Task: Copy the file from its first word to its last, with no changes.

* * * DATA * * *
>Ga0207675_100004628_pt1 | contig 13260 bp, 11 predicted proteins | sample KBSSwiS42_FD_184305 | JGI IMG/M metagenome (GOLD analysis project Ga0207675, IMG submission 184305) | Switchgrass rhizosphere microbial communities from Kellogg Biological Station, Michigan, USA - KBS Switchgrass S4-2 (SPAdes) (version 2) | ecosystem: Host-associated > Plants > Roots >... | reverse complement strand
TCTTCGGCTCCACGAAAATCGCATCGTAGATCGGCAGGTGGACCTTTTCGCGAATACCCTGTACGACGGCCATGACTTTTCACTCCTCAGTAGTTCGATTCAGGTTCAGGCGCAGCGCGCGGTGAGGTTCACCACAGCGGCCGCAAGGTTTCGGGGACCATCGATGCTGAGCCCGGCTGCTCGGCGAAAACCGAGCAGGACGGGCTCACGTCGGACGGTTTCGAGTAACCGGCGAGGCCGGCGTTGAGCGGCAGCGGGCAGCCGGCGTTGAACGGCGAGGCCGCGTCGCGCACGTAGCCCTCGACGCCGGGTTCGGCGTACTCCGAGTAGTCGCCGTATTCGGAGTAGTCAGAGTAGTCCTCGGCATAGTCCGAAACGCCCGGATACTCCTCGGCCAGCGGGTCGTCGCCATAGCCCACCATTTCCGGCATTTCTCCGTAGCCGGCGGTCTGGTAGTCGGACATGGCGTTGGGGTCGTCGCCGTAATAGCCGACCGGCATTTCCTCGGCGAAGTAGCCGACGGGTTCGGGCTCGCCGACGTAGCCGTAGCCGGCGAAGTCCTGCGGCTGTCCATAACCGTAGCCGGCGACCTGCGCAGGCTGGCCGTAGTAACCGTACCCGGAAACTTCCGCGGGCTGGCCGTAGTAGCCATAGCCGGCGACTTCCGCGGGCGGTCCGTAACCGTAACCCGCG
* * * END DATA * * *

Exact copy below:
>Ga0207675_100004628_pt1 | contig 13260 bp, 11 predicted proteins | sample KBSSwiS42_FD_184305 | JGI IMG/M metagenome (GOLD analysis project Ga0207675, IMG submission 184305) | Switchgrass rhizosphere microbial communities from Kellogg Biological Station, Michigan, USA - KBS Switchgrass S4-2 (SPAdes) (version 2) | ecosystem: Host-associated > Plants > Roots >... | reverse complement strand
TCTTCGGCTCCACGAAAATCGCATCGTAGATCGGCAGGTGGACCTTTTCGCGAATACCCTGTACGACGGCCATGACTTTTCACTCCTCAGTAGTTCGATTCAGGTTCAGGCGCAGCGCGCGGTGAGGTTCACCACAGCGGCCGCAAGGTTTCGGGGACCATCGATGCTGAGCCCGGCTGCTCGGCGAAAACCGAGCAGGACGGGCTCACGTCGGACGGTTTCGAGTAACCGGCGAGGCCGGCGTTGAGCGGCAGCGGGCAGCCGGCGTTGAACGGCGAGGCCGCGTCGCGCACGTAGCCCTCGACGCCGGGTTCGGCGTACTCCGAGTAGTCGCCGTATTCGGAGTAGTCAGAGTAGTCCTCGGCATAGTCCGAAACGCCCGGATACTCCTCGGCCAGCGGGTCGTCGCCATAGCCCACCATTTCCGGCATTTCTCCGTAGCCGGCGGTCTGGTAGTCGGACATGGCGTTGGGGTCGTCGCCGTAATAGCCGACCGGCATTTCCTCGGCGAAGTAGCCGACGGGTTCGGGCTCGCCGACGTAGCCGTAGCCGGCGAAGTCCTGCGGCTGTCCATAACCGTAGCCGGCGACCTGCGCAGGCTGGCCGTAGTAACCGTACCCGGAAACTTCCGCGGGCTGGCCGTAGTAGCCATAGCCGGCGACTTCCGCGGGCGGTCCGTAACCGTAACCCGCG